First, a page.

Healthy Potato Recipes
- Roasted New Potatoes & Green Beans
- Braised Fennel with Tomatoes & Potatoes
- Crispy Potatoes with Spicy Tomato Sauce
- Bacon Mashed Potatoes
- Loaded Twice-Baked Potatoes
- Oven "Fries"
- Pea & New Potato Salad (Nye kartofler og Ærte Salat)
- Salt & Vinegar Roasted Potatoes
- Artichoke & Potato Gratin
- Spicy Stewed Potatoes & Spinach with Buttermilk (Aloo chaas)
- Steak & Purple-Potato Salad
What you get
Rich in carbohydrate, vitamin C and potassium, the potato often gets a bad rap because it is a high-glycemic food. However, the potato offers some fiber, especially when eaten with the skin on, and has a place in a healthful eating plan.
- Shopping Tips
- Potatoes are classified by the texture of their flesh:
- Waxy potatoes, like red skins and fingerlings, have moist, dense flesh and keep their shape when cooked, so choose them for salads and soups.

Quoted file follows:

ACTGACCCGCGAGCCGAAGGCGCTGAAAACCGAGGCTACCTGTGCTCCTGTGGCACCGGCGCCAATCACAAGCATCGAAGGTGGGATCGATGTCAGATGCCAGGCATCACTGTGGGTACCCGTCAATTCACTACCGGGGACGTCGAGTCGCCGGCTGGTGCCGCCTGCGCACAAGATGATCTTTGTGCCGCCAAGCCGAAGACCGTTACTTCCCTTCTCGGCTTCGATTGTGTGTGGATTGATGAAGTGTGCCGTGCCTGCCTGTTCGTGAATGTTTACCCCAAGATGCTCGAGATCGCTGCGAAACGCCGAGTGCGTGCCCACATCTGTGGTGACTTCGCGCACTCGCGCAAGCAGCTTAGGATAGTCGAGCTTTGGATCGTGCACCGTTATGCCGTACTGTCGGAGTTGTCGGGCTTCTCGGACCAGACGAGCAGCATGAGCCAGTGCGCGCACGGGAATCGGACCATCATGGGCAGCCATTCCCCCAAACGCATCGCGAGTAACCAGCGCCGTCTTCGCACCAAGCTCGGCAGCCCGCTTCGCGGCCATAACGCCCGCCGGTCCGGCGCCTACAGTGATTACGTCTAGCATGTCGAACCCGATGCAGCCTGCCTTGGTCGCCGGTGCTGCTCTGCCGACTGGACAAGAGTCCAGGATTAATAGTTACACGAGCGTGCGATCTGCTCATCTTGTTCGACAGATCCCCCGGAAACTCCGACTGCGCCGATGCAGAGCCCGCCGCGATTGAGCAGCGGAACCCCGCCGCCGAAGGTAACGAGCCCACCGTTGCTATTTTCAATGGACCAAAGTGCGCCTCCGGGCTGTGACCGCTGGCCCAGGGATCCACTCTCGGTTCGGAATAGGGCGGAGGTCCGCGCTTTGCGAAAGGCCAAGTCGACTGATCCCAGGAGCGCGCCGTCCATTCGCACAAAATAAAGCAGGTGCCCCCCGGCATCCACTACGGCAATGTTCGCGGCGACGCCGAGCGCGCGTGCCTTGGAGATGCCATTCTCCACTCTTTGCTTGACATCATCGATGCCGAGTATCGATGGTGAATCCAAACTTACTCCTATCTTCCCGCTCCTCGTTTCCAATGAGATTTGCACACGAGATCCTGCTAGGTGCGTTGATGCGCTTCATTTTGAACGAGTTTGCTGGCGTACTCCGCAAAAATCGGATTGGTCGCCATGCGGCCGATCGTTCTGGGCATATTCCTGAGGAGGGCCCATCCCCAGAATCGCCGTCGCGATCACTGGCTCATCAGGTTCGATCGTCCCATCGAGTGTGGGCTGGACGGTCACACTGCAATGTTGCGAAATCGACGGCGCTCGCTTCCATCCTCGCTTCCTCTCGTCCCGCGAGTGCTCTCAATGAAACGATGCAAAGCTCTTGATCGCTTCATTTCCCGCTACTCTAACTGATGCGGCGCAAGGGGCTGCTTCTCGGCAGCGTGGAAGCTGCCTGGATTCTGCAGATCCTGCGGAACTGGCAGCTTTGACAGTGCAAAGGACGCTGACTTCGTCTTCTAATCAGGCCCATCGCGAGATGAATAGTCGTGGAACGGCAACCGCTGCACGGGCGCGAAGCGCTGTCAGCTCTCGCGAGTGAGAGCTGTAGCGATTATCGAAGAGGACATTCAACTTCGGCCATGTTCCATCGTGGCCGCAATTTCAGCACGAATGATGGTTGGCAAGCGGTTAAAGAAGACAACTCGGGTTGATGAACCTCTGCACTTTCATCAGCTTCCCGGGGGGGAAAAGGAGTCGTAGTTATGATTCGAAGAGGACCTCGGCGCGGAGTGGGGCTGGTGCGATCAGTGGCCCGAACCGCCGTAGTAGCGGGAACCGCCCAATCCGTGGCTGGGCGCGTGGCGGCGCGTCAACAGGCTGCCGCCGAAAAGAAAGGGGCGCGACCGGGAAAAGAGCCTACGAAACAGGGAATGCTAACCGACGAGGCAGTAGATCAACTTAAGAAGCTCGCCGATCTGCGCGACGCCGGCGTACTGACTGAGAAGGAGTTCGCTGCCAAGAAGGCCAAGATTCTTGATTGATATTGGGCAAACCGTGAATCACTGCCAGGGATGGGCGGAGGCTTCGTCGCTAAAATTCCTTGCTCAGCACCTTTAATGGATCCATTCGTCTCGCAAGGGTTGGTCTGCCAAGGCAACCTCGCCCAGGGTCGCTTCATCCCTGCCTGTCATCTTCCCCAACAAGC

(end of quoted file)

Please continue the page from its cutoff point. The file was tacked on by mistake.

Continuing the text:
- Mealy potatoes (also called baking or floury potatoes), such as russets, have drier, starchier flesh, perfect for baking and mashing.
- All-purpose potatoes, like white and Yukon Gold potatoes, are in between the other two kinds, so they function well in most recipes.
- Look for firm potatoes that are free of soft spots. Avoid potatoes that have begun to sprout—they have been stored too long.
- Storage Tips
- Potatoes should never be refrigerated. Store them in a cool, dark place with good air circulation, to discourage softening, sprouting and spoiling.
- If potatoes begin to sprout during storage but are still firm, remove the sprouts and any eyes that are beginning to sprout before eating.
- Potatoes may turn green when exposed to light; peel any green skin away before preparing.
- Properly stored, potatoes will keep 10 to 12 weeks.
- Small, thin-skinned potatoes and new potatoes should be used within a few days.